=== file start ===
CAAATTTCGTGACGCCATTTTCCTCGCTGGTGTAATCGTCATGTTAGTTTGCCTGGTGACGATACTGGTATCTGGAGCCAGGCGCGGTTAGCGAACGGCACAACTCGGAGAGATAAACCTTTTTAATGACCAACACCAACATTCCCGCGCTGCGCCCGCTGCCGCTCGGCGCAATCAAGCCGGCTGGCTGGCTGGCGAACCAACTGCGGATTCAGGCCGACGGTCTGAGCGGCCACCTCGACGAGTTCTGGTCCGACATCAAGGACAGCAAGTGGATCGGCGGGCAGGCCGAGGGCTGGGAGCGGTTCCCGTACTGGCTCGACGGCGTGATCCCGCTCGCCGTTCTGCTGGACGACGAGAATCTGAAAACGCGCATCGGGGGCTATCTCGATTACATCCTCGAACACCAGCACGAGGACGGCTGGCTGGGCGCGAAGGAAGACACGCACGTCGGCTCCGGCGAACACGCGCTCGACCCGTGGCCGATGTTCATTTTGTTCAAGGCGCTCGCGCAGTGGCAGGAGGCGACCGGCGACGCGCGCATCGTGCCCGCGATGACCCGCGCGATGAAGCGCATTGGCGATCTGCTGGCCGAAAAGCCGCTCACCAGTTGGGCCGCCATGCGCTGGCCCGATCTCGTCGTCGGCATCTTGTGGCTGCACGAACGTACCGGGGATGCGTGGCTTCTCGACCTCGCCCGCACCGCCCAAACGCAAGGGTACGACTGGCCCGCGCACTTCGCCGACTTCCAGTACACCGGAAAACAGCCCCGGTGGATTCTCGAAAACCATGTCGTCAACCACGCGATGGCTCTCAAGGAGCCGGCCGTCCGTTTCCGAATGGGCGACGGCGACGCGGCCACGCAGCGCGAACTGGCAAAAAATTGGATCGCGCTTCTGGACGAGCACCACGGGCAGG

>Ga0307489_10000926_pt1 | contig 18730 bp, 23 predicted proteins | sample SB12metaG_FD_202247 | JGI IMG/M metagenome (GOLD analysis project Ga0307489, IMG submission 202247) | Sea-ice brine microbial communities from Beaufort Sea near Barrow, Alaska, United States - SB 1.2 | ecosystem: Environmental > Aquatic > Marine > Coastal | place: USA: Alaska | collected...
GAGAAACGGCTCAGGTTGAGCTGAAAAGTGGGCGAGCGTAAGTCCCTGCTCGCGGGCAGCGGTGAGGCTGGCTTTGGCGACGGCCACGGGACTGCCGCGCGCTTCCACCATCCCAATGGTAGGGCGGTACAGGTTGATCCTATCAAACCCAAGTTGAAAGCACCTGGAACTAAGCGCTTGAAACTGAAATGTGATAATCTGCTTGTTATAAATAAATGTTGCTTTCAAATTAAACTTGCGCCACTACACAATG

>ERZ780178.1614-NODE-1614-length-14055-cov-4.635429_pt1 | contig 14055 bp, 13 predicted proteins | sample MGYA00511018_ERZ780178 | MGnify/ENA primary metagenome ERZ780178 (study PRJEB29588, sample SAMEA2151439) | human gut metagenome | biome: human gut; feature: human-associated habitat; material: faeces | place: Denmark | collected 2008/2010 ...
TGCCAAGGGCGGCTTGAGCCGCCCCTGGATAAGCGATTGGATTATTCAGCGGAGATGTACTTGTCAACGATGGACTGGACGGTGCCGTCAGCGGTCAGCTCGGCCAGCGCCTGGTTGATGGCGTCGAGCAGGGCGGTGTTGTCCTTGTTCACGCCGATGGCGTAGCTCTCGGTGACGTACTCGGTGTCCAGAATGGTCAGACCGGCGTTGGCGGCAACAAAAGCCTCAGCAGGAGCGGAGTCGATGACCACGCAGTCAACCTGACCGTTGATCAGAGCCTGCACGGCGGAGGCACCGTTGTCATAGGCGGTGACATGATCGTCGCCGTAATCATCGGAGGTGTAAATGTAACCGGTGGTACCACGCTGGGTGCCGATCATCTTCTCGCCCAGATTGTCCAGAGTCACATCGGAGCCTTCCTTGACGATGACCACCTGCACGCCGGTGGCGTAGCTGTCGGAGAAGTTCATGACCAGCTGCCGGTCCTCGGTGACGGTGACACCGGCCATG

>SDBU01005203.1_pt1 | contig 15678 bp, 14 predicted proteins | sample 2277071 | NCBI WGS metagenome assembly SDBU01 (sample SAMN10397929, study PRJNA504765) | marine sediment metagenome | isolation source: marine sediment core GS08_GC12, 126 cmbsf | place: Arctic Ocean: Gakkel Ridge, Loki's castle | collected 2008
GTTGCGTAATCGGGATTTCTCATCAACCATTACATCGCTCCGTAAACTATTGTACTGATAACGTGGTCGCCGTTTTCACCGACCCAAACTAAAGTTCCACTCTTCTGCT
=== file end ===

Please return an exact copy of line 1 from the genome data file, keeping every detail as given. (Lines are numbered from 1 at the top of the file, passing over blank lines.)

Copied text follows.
CAAATTTCGTGACGCCATTTTCCTCGCTGGTGTAATCGTCATGTTAGTTTGCCTGGTGACGATACTGGTATCTGGAGCCAGGCGCGGTTAGCGAACGGCACAACTCGGAGAGATAAACCTTTTTAATGACCAACACCAACATTCCCGCGCTGCGCCCGCTGCCGCTCGGCGCAATCAAGCCGGCTGGCTGGCTGGCGAACCAACTGCGGATTCAGGCCGACGGTCTGAGCGGCCACCTCGACGAGTTCTGGTCCGACATCAAGGACAGCAAGTGGATCGGCGGGCAGGCCGAGGGCTGGGAGCGGTTCCCGTACTGGCTCGACGGCGTGATCCCGCTCGCCGTTCTGCTGGACGACGAGAATCTGAAAACGCGCATCGGGGGCTATCTCGATTACATCCTCGAACACCAGCACGAGGACGGCTGGCTGGGCGCGAAGGAAGACACGCACGTCGGCTCCGGCGAACACGCGCTCGACCCGTGGCCGATGTTCATTTTGTTCAAGGCGCTCGCGCAGTGGCAGGAGGCGACCGGCGACGCGCGCATCGTGCCCGCGATGACCCGCGCGATGAAGCGCATTGGCGATCTGCTGGCCGAAAAGCCGCTCACCAGTTGGGCCGCCATGCGCTGGCCCGATCTCGTCGTCGGCATCTTGTGGCTGCACGAACGTACCGGGGATGCGTGGCTTCTCGACCTCGCCCGCACCGCCCAAACGCAAGGGTACGACTGGCCCGCGCACTTCGCCGACTTCCAGTACACCGGAAAACAGCCCCGGTGGATTCTCGAAAACCATGTCGTCAACCACGCGATGGCTCTCAAGGAGCCGGCCGTCCGTTTCCGAATGGGCGACGGCGACGCGGCCACGCAGCGCGAACTGGCAAAAAATTGGATCGCGCTTCTGGACGAGCACCACGGGCAGG